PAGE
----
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Expert warnings on rail costs flawed by 'wrong numbers,' official says

California High-Speed Rail Authority

A report that warned of huge operating deficits for California’s bullet train was based on “the wrong numbers,” an official of the state High-Speed Rail Authority claims.

Rail board member Mike Rossi told a legislative hearing this week that incorrect data undergirds a downbeat analysis of the bullet train’s finances published recently by four Peninsula-based financial experts.

Their report, which predicts that if built, the bullet train will need multimillion-dollar subsidies “forever,” was the subject of a story earlier this week by California Watch.

Rossi, a former Bank of America executive and an adviser to Gov. Jerry Brown, contended that the experts’ analysis was flawed because it had relied on incorrect data published by a foundation associated with the Spanish banking group BBVA.

The errors concerned operating costs for European bullet trains, Rossi contended.

“The problem is, they picked up the wrong numbers,” Rossi told members of the Assembly Transportation Committee.

“The numbers they are showing for operating expenses are actually capital acquisition costs, so the data ... just isn’t right.”

Of the Peninsula experts, Rossi said, “It wasn’t their fault; it was the compilation of the Spanish authors.”

The Peninsula experts said they had never heard criticism of the BBVA data before and were trying to sort it out. The rail authority itself has cited the BBVA report in its own discussion of operating costs, they noted.

“We took the BBVA data because it was footnoted in (the bullet train’s) business plan,” said William Warren, a retired Silicon Valley business executive and one of the report’s authors.

Of Rossi, Warren said, “If his business plan data is wrong, he needs to fix that and we need to rerun our numbers when we get that data.”

William Grindley, a former World Bank executive and a co-author of the critical report, said he was trying to contact the European rail expert who edited the BBVA study to see whether he agrees that he had published incorrect data.

The BBVA study is called “Economic Analysis of High Speed Rail in Europe.”

By Rossi’s account, it contains operating cost data obtained from the Union Internationale des Chemins de fer, a European rail lobby. That organization, known as the UIC, has acknowledged that the BBVA study had misreported the data, Rossi said.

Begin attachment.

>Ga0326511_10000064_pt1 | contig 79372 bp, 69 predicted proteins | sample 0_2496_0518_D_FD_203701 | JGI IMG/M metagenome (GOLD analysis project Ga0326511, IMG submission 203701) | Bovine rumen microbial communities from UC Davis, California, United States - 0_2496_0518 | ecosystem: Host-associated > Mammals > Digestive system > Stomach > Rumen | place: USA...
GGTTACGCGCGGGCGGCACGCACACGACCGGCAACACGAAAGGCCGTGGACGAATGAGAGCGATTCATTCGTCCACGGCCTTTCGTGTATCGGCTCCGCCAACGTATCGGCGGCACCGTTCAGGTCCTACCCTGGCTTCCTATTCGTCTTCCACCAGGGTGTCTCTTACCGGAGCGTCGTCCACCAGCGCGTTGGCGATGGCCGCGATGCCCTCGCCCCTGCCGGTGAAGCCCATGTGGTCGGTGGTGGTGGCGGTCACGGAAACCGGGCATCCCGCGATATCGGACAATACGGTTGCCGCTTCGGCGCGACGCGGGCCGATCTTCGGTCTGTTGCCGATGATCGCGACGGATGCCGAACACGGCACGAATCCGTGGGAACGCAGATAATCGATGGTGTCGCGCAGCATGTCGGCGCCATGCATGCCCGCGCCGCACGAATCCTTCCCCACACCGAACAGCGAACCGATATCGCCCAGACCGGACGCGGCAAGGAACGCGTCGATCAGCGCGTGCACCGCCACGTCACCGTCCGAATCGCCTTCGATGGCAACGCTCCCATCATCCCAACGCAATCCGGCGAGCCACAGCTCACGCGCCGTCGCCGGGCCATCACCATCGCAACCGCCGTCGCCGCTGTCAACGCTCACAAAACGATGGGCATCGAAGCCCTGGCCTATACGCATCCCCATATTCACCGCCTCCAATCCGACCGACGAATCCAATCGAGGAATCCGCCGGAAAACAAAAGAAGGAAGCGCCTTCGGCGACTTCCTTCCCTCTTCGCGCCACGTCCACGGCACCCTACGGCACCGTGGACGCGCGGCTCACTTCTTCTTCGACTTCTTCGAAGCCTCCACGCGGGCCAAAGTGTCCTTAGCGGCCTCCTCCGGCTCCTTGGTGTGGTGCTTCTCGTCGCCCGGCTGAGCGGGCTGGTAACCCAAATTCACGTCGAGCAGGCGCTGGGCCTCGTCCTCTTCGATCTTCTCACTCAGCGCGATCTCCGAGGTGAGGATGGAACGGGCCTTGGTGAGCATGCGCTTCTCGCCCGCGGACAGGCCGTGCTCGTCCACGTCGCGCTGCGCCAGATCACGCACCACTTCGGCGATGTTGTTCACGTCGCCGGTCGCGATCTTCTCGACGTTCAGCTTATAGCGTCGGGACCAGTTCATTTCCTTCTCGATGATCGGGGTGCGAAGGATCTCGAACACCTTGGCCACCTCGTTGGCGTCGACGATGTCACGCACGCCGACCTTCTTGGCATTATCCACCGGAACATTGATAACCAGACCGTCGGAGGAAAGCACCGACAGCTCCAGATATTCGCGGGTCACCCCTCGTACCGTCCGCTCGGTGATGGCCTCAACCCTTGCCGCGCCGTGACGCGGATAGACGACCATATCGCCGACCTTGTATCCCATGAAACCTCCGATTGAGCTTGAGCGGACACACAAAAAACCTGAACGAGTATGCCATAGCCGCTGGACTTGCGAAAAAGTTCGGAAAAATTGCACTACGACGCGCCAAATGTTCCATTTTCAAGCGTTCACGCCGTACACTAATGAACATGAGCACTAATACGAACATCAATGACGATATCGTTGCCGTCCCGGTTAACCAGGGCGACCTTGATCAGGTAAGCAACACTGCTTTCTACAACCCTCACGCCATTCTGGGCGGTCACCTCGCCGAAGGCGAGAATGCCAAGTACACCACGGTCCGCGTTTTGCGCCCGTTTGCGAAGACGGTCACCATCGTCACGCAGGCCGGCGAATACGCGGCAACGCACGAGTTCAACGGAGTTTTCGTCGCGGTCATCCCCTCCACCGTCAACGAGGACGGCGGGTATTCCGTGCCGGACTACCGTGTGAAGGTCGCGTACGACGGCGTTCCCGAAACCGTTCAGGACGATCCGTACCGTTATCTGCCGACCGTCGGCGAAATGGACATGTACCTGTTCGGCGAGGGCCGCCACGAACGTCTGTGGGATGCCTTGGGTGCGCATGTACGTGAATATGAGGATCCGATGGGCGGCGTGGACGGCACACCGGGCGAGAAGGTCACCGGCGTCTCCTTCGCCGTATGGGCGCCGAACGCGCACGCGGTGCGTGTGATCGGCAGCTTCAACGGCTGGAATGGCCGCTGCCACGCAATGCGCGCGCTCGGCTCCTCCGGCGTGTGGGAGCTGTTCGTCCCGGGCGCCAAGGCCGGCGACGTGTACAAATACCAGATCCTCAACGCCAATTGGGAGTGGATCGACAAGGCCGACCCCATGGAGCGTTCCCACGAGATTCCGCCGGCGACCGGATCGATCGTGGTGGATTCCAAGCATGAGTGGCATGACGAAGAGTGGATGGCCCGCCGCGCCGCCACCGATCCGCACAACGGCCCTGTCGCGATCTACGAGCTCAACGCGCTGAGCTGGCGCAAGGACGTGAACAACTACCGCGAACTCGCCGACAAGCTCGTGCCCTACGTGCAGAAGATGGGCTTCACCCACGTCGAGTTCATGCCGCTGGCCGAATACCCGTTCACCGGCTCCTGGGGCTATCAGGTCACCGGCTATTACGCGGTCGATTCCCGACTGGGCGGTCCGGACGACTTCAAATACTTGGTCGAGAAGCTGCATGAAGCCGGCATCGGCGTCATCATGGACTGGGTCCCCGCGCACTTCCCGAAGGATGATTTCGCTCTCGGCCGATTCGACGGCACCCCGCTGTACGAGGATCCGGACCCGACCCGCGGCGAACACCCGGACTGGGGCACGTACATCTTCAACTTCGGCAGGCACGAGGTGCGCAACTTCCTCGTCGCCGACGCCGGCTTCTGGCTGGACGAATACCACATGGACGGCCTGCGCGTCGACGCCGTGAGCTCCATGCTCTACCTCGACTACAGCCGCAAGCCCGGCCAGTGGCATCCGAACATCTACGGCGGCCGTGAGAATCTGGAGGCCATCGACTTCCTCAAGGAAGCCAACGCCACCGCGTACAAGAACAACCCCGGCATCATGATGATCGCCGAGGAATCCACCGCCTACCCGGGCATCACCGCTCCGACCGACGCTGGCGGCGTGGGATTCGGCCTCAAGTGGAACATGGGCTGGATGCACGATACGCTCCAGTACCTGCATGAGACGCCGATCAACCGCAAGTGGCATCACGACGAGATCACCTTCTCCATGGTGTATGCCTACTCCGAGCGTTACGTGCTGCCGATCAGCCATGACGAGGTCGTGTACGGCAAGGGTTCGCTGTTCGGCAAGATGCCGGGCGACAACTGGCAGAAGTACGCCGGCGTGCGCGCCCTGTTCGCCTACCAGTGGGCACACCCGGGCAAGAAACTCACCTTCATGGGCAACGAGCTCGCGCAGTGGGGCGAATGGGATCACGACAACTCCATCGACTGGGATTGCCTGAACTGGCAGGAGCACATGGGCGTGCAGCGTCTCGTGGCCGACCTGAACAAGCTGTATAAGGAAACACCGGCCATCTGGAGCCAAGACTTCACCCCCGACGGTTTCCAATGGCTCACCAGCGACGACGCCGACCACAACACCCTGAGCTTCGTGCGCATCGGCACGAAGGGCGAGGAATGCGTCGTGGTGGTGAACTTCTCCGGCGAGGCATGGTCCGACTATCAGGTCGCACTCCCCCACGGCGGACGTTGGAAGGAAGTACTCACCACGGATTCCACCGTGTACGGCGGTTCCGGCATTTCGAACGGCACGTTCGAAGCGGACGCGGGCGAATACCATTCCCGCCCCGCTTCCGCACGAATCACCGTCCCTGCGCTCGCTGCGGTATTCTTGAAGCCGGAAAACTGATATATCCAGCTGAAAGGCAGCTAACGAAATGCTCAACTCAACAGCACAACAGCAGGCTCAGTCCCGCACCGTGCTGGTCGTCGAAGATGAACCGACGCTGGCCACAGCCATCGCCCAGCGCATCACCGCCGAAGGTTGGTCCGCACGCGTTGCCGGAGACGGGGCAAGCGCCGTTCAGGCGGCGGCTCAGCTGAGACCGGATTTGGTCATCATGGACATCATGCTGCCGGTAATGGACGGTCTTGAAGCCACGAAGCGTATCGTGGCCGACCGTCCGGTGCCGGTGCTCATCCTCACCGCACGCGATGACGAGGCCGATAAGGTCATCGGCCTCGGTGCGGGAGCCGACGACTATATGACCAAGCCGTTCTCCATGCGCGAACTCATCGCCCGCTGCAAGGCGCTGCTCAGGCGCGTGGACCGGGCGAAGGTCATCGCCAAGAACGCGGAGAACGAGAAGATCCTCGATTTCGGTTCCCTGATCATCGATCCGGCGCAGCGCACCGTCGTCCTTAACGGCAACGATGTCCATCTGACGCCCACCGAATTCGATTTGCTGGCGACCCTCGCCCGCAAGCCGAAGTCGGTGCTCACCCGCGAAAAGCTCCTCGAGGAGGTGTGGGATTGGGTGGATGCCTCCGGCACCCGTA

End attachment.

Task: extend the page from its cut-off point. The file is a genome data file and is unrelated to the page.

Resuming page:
“The UIC has said it is a mistake,” Rossi told the lawmakers. “The BBVA said they would correct it.”

The issue is important because state law requires the bullet train to break even financially.

Boosters assert that once the $68 billion system is built, it will turn hefty profits.

But in their analysis, the financial experts said that the plan will pencil out only if the California bullet train operates far more efficiently than any high-speed rail system in the world.

They calculated that on average, high-speed rail systems cost about 43 cents per passenger mile to operate. That is, it costs 43 cents to carry one passenger one mile. The California project is projecting costs of only 10 cents per passenger mile, the experts wrote.

Unless these extraordinary economies are actually achieved, the train will require alarmingly high annual operating subsidies – more than $2 billion per year, the experts wrote.

Their reports are distributed by the Community Coalition on High Speed Rail, a Peninsula environmentalist group that opposes the bullet train plan.

In his testimony, Rossi criticized the experts for attempting to measure costs on the basis of passenger miles, saying that in the transportation industry it is customary to calculate expenses per seat mile, irrespective of whether the trains are running empty or full.

Comparisons are difficult anyway, Rossi said, because European railroads typically are separate businesses from the owners of the rail lines. This creates a system of internal costs and charges that won’t be an issue in California, he said.

Brian Weatherford, a fiscal analyst in the state Legislative Analyst's Office, agreed that the question is complicated. But he said that the Legislature needs to get a handle on the issue of operating costs for the bullet train. The experts’ report was “useful in raising questions and concerns,” he said.

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